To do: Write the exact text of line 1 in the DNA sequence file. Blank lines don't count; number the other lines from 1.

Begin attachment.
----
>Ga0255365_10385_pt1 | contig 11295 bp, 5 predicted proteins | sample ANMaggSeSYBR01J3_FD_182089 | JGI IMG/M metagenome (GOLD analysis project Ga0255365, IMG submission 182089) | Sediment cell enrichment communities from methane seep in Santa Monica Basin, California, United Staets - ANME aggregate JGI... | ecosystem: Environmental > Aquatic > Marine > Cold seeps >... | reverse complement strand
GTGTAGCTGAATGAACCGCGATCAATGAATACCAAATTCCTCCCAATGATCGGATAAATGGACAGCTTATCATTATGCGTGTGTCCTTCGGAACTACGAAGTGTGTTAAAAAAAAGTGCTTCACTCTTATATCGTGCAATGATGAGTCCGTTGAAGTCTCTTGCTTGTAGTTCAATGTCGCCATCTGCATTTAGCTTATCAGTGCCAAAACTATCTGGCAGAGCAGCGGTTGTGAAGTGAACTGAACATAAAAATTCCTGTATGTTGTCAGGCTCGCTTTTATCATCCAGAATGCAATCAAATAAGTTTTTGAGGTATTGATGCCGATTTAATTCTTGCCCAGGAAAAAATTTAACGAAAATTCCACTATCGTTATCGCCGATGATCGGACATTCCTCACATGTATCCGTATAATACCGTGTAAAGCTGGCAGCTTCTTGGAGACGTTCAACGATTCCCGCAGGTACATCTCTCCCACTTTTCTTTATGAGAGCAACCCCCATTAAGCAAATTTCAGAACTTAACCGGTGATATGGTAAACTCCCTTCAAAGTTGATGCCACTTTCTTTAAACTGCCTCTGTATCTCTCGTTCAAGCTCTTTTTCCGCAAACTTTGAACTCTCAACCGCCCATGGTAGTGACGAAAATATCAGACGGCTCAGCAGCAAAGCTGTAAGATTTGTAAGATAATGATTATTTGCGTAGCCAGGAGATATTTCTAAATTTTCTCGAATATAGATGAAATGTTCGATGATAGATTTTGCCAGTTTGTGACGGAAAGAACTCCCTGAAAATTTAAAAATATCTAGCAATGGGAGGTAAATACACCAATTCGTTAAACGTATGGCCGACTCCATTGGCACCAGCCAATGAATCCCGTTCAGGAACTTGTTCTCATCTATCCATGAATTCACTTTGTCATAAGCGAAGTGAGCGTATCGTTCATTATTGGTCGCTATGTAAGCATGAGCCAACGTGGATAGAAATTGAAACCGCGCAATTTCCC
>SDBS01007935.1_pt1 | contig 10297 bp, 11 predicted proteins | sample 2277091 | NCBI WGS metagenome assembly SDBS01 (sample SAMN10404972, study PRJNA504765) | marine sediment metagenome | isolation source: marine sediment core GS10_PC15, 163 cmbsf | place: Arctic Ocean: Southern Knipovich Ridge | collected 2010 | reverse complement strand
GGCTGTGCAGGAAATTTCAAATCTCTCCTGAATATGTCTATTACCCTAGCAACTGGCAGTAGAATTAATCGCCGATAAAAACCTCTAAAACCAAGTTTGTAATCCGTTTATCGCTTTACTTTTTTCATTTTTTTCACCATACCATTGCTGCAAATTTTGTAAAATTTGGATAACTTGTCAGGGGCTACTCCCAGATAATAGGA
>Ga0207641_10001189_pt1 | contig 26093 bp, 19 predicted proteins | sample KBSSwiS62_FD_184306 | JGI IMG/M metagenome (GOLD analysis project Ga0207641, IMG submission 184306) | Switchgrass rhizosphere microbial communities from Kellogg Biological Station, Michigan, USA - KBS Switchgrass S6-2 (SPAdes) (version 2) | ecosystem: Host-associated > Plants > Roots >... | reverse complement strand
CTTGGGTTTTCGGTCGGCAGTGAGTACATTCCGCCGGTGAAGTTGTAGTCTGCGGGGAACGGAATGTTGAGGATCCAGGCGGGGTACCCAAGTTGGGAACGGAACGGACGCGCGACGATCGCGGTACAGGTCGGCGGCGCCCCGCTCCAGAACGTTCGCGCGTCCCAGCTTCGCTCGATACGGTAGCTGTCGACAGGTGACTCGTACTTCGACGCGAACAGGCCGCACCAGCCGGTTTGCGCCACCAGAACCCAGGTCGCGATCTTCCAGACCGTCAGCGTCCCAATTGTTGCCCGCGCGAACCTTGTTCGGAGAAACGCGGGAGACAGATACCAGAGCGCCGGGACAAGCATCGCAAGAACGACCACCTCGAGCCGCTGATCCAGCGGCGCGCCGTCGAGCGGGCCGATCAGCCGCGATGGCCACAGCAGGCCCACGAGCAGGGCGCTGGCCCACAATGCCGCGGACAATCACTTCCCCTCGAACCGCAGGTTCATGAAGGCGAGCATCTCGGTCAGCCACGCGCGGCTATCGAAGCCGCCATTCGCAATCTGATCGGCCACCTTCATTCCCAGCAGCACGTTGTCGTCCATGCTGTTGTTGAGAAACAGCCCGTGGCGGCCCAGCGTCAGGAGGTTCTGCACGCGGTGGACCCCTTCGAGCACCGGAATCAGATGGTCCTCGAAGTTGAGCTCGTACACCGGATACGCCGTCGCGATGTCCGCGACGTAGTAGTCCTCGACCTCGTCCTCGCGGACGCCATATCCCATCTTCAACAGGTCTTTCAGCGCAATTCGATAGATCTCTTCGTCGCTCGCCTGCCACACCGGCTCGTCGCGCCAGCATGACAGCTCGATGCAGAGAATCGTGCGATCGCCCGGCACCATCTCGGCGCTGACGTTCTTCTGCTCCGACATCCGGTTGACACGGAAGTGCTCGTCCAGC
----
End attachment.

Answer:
>Ga0255365_10385_pt1 | contig 11295 bp, 5 predicted proteins | sample ANMaggSeSYBR01J3_FD_182089 | JGI IMG/M metagenome (GOLD analysis project Ga0255365, IMG submission 182089) | Sediment cell enrichment communities from methane seep in Santa Monica Basin, California, United Staets - ANME aggregate JGI... | ecosystem: Environmental > Aquatic > Marine > Cold seeps >... | reverse complement strand